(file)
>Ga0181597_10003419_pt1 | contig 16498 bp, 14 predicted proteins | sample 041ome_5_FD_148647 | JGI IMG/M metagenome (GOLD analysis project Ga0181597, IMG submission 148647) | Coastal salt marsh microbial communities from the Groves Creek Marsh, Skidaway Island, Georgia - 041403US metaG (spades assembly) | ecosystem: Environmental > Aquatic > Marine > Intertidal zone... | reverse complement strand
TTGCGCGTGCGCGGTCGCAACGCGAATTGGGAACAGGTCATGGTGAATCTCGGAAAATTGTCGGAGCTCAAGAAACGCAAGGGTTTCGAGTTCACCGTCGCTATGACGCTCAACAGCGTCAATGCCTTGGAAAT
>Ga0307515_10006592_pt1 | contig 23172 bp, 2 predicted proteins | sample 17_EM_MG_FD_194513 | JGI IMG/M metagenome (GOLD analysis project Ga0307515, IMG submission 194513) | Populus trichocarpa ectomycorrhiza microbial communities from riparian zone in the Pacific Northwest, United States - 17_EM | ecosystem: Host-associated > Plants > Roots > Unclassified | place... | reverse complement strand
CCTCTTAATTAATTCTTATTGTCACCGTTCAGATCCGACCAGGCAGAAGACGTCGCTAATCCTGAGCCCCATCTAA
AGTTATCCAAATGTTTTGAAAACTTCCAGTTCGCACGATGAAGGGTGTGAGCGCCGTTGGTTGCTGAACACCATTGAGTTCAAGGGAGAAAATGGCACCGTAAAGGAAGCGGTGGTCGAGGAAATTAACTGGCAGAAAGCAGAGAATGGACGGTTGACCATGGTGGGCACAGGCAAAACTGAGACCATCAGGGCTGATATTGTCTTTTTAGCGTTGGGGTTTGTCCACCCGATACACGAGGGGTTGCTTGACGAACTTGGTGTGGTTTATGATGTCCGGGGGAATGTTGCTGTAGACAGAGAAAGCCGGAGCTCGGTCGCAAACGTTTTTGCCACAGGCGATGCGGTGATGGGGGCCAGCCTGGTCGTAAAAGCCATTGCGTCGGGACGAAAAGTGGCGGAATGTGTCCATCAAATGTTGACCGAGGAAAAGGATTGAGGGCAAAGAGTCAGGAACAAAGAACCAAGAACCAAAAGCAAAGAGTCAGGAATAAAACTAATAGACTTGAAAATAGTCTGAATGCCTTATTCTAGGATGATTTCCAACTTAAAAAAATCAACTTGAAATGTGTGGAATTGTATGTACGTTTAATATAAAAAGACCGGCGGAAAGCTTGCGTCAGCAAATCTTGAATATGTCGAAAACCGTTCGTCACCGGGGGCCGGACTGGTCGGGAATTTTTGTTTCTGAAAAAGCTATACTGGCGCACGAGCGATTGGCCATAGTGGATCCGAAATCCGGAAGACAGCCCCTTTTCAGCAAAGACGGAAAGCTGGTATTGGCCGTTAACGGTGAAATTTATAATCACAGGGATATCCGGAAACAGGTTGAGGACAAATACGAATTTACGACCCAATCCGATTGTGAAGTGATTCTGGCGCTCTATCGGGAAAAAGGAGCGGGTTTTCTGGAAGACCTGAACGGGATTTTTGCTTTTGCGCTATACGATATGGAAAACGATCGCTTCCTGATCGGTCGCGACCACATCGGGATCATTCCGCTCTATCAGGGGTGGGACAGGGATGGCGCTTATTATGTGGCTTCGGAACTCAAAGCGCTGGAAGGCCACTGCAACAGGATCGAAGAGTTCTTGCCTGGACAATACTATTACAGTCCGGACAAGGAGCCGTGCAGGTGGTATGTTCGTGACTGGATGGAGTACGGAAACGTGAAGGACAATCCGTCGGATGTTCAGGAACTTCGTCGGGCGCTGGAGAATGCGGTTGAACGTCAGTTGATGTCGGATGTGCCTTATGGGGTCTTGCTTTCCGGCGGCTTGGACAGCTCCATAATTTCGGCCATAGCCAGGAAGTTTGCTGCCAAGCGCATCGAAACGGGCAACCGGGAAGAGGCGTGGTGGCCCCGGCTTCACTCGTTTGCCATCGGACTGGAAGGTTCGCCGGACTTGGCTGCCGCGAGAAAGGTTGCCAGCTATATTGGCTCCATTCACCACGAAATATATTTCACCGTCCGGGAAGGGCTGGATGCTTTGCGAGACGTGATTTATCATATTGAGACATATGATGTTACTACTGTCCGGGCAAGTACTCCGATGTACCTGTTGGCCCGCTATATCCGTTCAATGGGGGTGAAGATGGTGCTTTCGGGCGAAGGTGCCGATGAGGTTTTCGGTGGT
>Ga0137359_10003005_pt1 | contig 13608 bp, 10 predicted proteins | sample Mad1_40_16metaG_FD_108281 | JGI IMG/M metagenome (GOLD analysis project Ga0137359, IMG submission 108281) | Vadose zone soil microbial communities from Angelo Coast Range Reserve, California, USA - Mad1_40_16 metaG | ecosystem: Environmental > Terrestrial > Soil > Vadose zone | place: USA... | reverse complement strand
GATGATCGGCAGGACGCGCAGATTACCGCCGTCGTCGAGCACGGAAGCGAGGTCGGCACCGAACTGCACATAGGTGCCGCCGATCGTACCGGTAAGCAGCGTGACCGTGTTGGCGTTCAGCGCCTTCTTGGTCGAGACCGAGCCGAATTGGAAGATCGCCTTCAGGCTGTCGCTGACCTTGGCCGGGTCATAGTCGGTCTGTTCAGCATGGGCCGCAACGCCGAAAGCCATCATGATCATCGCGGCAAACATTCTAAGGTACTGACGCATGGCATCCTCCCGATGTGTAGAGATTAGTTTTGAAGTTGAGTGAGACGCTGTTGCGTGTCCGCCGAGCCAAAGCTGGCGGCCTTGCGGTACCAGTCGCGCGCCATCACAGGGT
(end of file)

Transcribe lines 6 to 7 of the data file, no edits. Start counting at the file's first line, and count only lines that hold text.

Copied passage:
>Ga0137359_10003005_pt1 | contig 13608 bp, 10 predicted proteins | sample Mad1_40_16metaG_FD_108281 | JGI IMG/M metagenome (GOLD analysis project Ga0137359, IMG submission 108281) | Vadose zone soil microbial communities from Angelo Coast Range Reserve, California, USA - Mad1_40_16 metaG | ecosystem: Environmental > Terrestrial > Soil > Vadose zone | place: USA... | reverse complement strand
GATGATCGGCAGGACGCGCAGATTACCGCCGTCGTCGAGCACGGAAGCGAGGTCGGCACCGAACTGCACATAGGTGCCGCCGATCGTACCGGTAAGCAGCGTGACCGTGTTGGCGTTCAGCGCCTTCTTGGTCGAGACCGAGCCGAATTGGAAGATCGCCTTCAGGCTGTCGCTGACCTTGGCCGGGTCATAGTCGGTCTGTTCAGCATGGGCCGCAACGCCGAAAGCCATCATGATCATCGCGGCAAACATTCTAAGGTACTGACGCATGGCATCCTCCCGATGTGTAGAGATTAGTTTTGAAGTTGAGTGAGACGCTGTTGCGTGTCCGCCGAGCCAAAGCTGGCGGCCTTGCGGTACCAGTCGCGCGCCATCACAGGGT